NAUVOO, Ill. — Chandler Whipple recently logged his third 1,000-mile drive from Salt Lake City to this tiny, out-of-the-way town overlooking the Mississippi River, where history and faith have forged one of Illinois’ hottest tourism draws. Fellow Mormons Mark and Holly Gold also made the long drive from Utah to western Illinois recently to revisit ground they consider sacred, built by church founders who were chased west more than a century-and-a-half ago amid waves of violence. "People see so many Utah plates here they probably think everyone from out there has to make a pilgrimage," joked Whipple. "They don’t, but a lot do."
Polygamists Pawns in the Agenda to Dismantle the Family
SALT LAKE CITY, Utah – The rising tide of polygamist groups in America have adopted the tactics of homosexual activists to lobby for legal recognition of their relationships, however, these groups are playing an important role in the long-standing agenda to dismantle the traditional family. In a recent Washington Post story, "Valerie", a mother of eight "with a smile as bright as Utah’s sky", who "has insisted that she’s just like you and me" illustrates that polygamists have discovered the tactics used by homosexual activists to further acceptance of their relationships in society.
A Prophet in Purgatory: Will throwing the book at polygamist Warren Jeffs bust up his sect or be a boon to it?
Nevada Highway Patrolman Eddie Dutchover wasn’t expecting much when he stopped the maroon 2007 Cadillac Escalade heading north out of Las Vegas. All the officer wanted to know was why the car had paper tags rather than license plates. But there was something strange about the tall, thin man in the back seat. The guy seemed nervous, so jittery you could see the main artery in his neck furiously pumping blood up into his face. Plus, he was obsessively eating a salad, refusing to make eye contact with the patrolman.
Kirtland cult members’ letters talk of renewal, doubt
By the time Jeffrey Lundgren fired bullets into the heads of a Kirtland couple and their three daughters 17 years ago, he had so twisted the religious fervor of followers Ron Luff and Sharon Bluntschly that they were convinced they participated in the murders as a sacrifice to God. The gunshots set Lundgren, Luff and Bluntschly on personal journeys. Lundgren’s ended Oct. 24 with a 17-step walk to a room in Lucasville prison where he was executed by lethal injection. Bluntschly’s ended a few years earlier, also in a prison, when she walked up the stairs of a chapel to be baptized as a Christian, renewing her devotion to God.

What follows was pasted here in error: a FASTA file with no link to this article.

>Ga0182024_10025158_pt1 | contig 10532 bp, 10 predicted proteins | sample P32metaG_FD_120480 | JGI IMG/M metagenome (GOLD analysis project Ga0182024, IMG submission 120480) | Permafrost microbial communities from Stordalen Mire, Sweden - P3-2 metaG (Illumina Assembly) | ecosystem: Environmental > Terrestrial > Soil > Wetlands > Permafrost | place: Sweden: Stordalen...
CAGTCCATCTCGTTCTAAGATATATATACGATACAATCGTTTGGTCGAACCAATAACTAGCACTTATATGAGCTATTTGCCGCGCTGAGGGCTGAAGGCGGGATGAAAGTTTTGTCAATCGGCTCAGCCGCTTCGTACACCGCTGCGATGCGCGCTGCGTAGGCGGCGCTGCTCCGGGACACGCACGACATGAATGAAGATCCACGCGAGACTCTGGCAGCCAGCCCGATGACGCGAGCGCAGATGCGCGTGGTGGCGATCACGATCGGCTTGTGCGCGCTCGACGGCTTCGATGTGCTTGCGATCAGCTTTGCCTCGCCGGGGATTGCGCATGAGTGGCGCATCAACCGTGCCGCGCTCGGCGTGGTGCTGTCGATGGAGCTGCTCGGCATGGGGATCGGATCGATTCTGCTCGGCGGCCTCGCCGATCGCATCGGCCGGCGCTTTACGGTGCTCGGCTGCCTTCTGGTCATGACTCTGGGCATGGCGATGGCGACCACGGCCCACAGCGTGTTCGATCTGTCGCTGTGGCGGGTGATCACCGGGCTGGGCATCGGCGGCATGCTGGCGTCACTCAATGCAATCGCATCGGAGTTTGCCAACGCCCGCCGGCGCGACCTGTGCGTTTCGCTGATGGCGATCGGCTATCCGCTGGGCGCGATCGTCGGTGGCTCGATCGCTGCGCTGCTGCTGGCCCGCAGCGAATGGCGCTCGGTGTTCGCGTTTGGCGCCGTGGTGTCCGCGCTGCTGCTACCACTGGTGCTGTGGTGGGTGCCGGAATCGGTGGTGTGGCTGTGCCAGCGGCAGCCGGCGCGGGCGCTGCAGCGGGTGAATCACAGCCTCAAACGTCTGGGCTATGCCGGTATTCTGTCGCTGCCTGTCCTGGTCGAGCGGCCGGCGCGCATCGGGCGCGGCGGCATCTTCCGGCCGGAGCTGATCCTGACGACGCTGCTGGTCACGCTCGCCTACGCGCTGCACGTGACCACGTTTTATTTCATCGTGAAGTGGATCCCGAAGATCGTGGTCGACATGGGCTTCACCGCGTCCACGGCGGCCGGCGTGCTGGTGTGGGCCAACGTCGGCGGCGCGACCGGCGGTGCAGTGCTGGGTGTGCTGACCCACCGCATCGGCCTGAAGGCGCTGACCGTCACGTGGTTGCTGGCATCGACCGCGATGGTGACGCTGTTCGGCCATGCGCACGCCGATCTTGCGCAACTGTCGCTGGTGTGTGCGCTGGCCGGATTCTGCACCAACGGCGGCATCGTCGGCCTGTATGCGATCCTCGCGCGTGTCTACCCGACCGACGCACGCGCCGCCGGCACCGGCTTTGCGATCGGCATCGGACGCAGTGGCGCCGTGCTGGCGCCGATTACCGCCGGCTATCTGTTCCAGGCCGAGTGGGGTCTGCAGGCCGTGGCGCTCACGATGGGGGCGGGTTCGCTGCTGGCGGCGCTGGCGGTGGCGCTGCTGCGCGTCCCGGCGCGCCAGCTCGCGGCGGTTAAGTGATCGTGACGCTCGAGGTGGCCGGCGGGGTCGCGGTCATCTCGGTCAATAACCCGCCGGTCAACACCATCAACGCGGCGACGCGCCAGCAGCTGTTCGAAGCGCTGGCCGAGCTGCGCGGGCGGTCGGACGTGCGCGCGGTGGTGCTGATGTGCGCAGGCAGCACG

White Horse in the White House: Will a Mormon candidate fulfill Joseph Smith’s prophecy?
Though his family hails from Michigan and he is governor of Massachusetts, the lion’s share of contributions to likely Republican presidential candidate Mitt Romney come from Utah. This is hardly surprising. More than 70% of Utah’s residents are, like Mr. Romney, members of the Church of Jesus Christ of Latter-day Saints (LDS). As fellow Mormons, they feel a special kinship with him. Some even see in him the potential to fulfill a 160-year-old premonition by Mormon founder Joseph Smith, known as the "White Horse Prophecy."
Romney camp consulted with Mormon leaders
SALT LAKE CITY — Governor Mitt Romney’s political team has quietly consulted with leaders of the Mormon Church to map out plans for a nationwide network of Mormon supporters to help Romney capture the presidency in 2008, according to interviews and written materials reflecting plans for the initiative. Over the past two months, Romney’s political operatives and church leaders have discussed building a grass-roots political organization using alumni chapters of Brigham Young University’s business school around the country.
Mormons Financing Terrorism?
Mormons are among the most patriotic Americans. So, why are they the new financiers of Islamic terrorism and instruction for young children in beheadings? The Church of Jesus Christ of Latter-Day Saints, the Mormon Church, is the single largest donor to the U.S. branch of Islamic Relief Worldwide (IRW), also known as Islamic Relief. In the past year, it donated $1.6 million to the charity. But Islamic Relief is not just any charity. The Israeli government says it is a Hamas front group. It is also under investigation by the American government.